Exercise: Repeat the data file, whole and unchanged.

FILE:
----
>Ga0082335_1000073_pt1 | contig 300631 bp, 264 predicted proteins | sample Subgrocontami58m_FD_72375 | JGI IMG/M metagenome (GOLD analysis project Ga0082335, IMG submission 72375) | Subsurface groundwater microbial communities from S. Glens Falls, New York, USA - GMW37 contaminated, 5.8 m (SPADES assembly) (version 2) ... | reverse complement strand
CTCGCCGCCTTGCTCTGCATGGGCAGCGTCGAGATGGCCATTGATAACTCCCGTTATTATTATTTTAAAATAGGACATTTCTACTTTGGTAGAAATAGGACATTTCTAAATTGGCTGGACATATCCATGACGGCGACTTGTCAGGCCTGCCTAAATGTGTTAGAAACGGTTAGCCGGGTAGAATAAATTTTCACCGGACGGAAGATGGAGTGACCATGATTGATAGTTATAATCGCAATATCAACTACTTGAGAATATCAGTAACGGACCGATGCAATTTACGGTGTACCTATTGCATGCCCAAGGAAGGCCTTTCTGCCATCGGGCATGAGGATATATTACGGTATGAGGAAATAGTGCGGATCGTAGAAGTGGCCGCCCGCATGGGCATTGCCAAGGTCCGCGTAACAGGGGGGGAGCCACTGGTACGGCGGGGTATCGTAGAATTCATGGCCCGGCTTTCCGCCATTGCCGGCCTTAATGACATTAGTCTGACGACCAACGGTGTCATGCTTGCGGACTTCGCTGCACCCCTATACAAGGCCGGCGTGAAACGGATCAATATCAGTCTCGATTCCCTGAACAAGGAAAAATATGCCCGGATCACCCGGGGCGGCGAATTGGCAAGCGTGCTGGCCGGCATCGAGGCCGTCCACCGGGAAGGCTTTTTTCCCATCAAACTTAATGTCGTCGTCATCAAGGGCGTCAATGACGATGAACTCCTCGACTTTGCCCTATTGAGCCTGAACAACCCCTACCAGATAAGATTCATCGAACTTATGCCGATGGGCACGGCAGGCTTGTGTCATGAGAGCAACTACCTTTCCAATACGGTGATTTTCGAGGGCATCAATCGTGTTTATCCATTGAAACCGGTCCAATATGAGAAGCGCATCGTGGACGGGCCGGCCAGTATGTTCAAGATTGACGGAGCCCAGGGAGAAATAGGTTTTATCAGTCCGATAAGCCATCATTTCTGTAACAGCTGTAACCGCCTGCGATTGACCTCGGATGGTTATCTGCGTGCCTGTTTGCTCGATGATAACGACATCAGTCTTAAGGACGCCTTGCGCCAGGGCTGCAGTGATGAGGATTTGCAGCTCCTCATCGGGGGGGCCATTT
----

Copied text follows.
>Ga0082335_1000073_pt1 | contig 300631 bp, 264 predicted proteins | sample Subgrocontami58m_FD_72375 | JGI IMG/M metagenome (GOLD analysis project Ga0082335, IMG submission 72375) | Subsurface groundwater microbial communities from S. Glens Falls, New York, USA - GMW37 contaminated, 5.8 m (SPADES assembly) (version 2) ... | reverse complement strand
CTCGCCGCCTTGCTCTGCATGGGCAGCGTCGAGATGGCCATTGATAACTCCCGTTATTATTATTTTAAAATAGGACATTTCTACTTTGGTAGAAATAGGACATTTCTAAATTGGCTGGACATATCCATGACGGCGACTTGTCAGGCCTGCCTAAATGTGTTAGAAACGGTTAGCCGGGTAGAATAAATTTTCACCGGACGGAAGATGGAGTGACCATGATTGATAGTTATAATCGCAATATCAACTACTTGAGAATATCAGTAACGGACCGATGCAATTTACGGTGTACCTATTGCATGCCCAAGGAAGGCCTTTCTGCCATCGGGCATGAGGATATATTACGGTATGAGGAAATAGTGCGGATCGTAGAAGTGGCCGCCCGCATGGGCATTGCCAAGGTCCGCGTAACAGGGGGGGAGCCACTGGTACGGCGGGGTATCGTAGAATTCATGGCCCGGCTTTCCGCCATTGCCGGCCTTAATGACATTAGTCTGACGACCAACGGTGTCATGCTTGCGGACTTCGCTGCACCCCTATACAAGGCCGGCGTGAAACGGATCAATATCAGTCTCGATTCCCTGAACAAGGAAAAATATGCCCGGATCACCCGGGGCGGCGAATTGGCAAGCGTGCTGGCCGGCATCGAGGCCGTCCACCGGGAAGGCTTTTTTCCCATCAAACTTAATGTCGTCGTCATCAAGGGCGTCAATGACGATGAACTCCTCGACTTTGCCCTATTGAGCCTGAACAACCCCTACCAGATAAGATTCATCGAACTTATGCCGATGGGCACGGCAGGCTTGTGTCATGAGAGCAACTACCTTTCCAATACGGTGATTTTCGAGGGCATCAATCGTGTTTATCCATTGAAACCGGTCCAATATGAGAAGCGCATCGTGGACGGGCCGGCCAGTATGTTCAAGATTGACGGAGCCCAGGGAGAAATAGGTTTTATCAGTCCGATAAGCCATCATTTCTGTAACAGCTGTAACCGCCTGCGATTGACCTCGGATGGTTATCTGCGTGCCTGTTTGCTCGATGATAACGACATCAGTCTTAAGGACGCCTTGCGCCAGGGCTGCAGTGATGAGGATTTGCAGCTCCTCATCGGGGGGGCCATTT